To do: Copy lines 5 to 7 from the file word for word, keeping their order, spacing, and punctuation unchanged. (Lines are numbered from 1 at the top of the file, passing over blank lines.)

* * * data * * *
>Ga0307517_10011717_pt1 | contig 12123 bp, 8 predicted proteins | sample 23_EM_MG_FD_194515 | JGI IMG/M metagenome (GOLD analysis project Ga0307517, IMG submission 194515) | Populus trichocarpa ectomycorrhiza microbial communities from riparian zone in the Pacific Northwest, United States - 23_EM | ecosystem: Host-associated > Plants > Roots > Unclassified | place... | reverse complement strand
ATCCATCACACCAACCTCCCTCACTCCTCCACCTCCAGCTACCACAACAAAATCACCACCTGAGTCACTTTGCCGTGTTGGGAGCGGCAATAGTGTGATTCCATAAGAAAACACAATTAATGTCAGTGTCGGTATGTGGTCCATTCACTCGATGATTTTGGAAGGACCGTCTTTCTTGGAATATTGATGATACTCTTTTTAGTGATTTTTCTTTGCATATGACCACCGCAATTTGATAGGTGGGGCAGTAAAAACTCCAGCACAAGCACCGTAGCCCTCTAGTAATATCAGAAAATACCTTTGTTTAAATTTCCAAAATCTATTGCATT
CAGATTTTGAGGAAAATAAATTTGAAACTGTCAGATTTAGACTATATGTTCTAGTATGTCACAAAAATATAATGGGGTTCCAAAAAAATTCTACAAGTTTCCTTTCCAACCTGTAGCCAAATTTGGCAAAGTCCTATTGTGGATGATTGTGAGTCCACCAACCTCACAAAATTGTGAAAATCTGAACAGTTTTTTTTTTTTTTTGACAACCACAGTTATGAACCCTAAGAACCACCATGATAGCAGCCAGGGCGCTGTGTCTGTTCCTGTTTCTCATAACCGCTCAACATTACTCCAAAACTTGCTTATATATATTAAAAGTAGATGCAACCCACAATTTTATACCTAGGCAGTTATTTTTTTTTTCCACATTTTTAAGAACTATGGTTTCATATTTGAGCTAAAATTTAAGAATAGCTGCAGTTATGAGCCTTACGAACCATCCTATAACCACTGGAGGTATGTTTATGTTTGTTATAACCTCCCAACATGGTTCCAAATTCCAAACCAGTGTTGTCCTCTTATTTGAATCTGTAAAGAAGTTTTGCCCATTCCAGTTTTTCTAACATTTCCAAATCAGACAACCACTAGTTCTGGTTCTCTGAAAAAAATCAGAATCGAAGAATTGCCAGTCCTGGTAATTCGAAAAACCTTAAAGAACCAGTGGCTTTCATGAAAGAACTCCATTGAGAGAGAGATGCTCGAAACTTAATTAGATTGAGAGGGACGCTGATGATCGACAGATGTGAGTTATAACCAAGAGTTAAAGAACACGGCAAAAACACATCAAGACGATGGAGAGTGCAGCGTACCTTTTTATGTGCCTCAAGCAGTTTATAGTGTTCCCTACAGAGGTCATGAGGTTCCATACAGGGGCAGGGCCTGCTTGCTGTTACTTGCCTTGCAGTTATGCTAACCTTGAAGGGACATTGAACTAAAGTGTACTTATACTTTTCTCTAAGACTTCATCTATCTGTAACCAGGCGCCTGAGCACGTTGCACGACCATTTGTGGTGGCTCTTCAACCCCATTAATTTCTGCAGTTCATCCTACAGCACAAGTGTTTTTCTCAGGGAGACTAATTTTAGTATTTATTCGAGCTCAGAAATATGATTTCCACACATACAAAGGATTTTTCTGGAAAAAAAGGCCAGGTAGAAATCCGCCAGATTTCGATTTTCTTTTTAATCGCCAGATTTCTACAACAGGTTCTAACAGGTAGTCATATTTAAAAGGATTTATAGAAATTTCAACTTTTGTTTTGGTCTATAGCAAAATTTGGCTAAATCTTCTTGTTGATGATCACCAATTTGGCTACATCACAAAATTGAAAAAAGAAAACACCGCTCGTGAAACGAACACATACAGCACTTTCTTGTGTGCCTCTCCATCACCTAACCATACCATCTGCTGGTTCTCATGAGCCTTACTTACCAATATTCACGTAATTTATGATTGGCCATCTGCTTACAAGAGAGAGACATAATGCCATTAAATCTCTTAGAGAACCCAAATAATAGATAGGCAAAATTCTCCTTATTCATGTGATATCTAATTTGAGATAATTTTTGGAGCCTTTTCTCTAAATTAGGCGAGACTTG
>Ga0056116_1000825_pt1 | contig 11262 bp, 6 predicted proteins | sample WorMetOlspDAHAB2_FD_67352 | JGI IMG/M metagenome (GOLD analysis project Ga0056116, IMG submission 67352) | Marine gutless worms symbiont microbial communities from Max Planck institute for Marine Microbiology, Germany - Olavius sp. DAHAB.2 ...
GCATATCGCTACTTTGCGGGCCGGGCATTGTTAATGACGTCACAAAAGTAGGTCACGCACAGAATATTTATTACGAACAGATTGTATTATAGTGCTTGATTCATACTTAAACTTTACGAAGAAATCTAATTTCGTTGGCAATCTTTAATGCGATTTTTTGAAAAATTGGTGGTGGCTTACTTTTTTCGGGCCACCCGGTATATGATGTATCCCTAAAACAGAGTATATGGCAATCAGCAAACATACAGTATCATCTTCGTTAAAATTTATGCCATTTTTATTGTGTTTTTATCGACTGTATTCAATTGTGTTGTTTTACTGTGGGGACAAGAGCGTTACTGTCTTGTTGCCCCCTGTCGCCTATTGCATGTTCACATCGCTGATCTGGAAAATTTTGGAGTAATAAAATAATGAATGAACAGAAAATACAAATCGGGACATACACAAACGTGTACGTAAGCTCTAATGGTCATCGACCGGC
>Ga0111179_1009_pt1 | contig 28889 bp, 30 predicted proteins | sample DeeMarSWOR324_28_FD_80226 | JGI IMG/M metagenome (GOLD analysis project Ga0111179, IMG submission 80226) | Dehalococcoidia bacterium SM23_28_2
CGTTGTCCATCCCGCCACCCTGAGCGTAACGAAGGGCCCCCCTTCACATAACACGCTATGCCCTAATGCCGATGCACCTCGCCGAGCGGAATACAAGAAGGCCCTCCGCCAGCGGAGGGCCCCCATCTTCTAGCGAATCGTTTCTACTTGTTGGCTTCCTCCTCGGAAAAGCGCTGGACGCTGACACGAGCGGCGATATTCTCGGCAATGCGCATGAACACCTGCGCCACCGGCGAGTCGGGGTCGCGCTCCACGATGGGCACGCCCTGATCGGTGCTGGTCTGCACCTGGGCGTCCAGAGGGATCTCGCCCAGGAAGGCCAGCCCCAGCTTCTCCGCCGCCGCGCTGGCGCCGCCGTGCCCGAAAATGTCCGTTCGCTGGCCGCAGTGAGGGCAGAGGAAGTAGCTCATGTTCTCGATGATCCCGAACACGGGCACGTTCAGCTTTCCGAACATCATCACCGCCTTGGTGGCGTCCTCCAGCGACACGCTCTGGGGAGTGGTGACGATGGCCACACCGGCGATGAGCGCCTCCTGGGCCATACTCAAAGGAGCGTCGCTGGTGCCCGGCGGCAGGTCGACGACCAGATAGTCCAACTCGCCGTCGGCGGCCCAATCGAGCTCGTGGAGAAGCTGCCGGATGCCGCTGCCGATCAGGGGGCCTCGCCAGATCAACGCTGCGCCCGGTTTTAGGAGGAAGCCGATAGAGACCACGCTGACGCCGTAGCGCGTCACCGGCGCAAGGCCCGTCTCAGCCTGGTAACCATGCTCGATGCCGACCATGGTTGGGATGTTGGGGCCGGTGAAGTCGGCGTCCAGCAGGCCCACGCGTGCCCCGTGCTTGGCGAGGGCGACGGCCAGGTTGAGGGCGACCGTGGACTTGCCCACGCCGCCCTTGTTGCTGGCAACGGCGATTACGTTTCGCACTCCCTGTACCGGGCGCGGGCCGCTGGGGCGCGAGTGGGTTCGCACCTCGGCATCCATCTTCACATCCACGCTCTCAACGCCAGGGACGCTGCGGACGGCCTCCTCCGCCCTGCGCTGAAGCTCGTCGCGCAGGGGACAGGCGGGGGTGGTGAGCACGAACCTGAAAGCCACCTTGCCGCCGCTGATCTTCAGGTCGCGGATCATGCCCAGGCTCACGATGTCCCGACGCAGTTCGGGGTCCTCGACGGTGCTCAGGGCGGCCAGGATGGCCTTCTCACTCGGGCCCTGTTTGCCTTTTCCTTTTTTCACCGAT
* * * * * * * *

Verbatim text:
GCATATCGCTACTTTGCGGGCCGGGCATTGTTAATGACGTCACAAAAGTAGGTCACGCACAGAATATTTATTACGAACAGATTGTATTATAGTGCTTGATTCATACTTAAACTTTACGAAGAAATCTAATTTCGTTGGCAATCTTTAATGCGATTTTTTGAAAAATTGGTGGTGGCTTACTTTTTTCGGGCCACCCGGTATATGATGTATCCCTAAAACAGAGTATATGGCAATCAGCAAACATACAGTATCATCTTCGTTAAAATTTATGCCATTTTTATTGTGTTTTTATCGACTGTATTCAATTGTGTTGTTTTACTGTGGGGACAAGAGCGTTACTGTCTTGTTGCCCCCTGTCGCCTATTGCATGTTCACATCGCTGATCTGGAAAATTTTGGAGTAATAAAATAATGAATGAACAGAAAATACAAATCGGGACATACACAAACGTGTACGTAAGCTCTAATGGTCATCGACCGGC
>Ga0111179_1009_pt1 | contig 28889 bp, 30 predicted proteins | sample DeeMarSWOR324_28_FD_80226 | JGI IMG/M metagenome (GOLD analysis project Ga0111179, IMG submission 80226) | Dehalococcoidia bacterium SM23_28_2
CGTTGTCCATCCCGCCACCCTGAGCGTAACGAAGGGCCCCCCTTCACATAACACGCTATGCCCTAATGCCGATGCACCTCGCCGAGCGGAATACAAGAAGGCCCTCCGCCAGCGGAGGGCCCCCATCTTCTAGCGAATCGTTTCTACTTGTTGGCTTCCTCCTCGGAAAAGCGCTGGACGCTGACACGAGCGGCGATATTCTCGGCAATGCGCATGAACACCTGCGCCACCGGCGAGTCGGGGTCGCGCTCCACGATGGGCACGCCCTGATCGGTGCTGGTCTGCACCTGGGCGTCCAGAGGGATCTCGCCCAGGAAGGCCAGCCCCAGCTTCTCCGCCGCCGCGCTGGCGCCGCCGTGCCCGAAAATGTCCGTTCGCTGGCCGCAGTGAGGGCAGAGGAAGTAGCTCATGTTCTCGATGATCCCGAACACGGGCACGTTCAGCTTTCCGAACATCATCACCGCCTTGGTGGCGTCCTCCAGCGACACGCTCTGGGGAGTGGTGACGATGGCCACACCGGCGATGAGCGCCTCCTGGGCCATACTCAAAGGAGCGTCGCTGGTGCCCGGCGGCAGGTCGACGACCAGATAGTCCAACTCGCCGTCGGCGGCCCAATCGAGCTCGTGGAGAAGCTGCCGGATGCCGCTGCCGATCAGGGGGCCTCGCCAGATCAACGCTGCGCCCGGTTTTAGGAGGAAGCCGATAGAGACCACGCTGACGCCGTAGCGCGTCACCGGCGCAAGGCCCGTCTCAGCCTGGTAACCATGCTCGATGCCGACCATGGTTGGGATGTTGGGGCCGGTGAAGTCGGCGTCCAGCAGGCCCACGCGTGCCCCGTGCTTGGCGAGGGCGACGGCCAGGTTGAGGGCGACCGTGGACTTGCCCACGCCGCCCTTGTTGCTGGCAACGGCGATTACGTTTCGCACTCCCTGTACCGGGCGCGGGCCGCTGGGGCGCGAGTGGGTTCGCACCTCGGCATCCATCTTCACATCCACGCTCTCAACGCCAGGGACGCTGCGGACGGCCTCCTCCGCCCTGCGCTGAAGCTCGTCGCGCAGGGGACAGGCGGGGGTGGTGAGCACGAACCTGAAAGCCACCTTGCCGCCGCTGATCTTCAGGTCGCGGATCATGCCCAGGCTCACGATGTCCCGACGCAGTTCGGGGTCCTCGACGGTGCTCAGGGCGGCCAGGATGGCCTTCTCACTCGGGCCCTGTTTGCCTTTTCCTTTTTTCACCGAT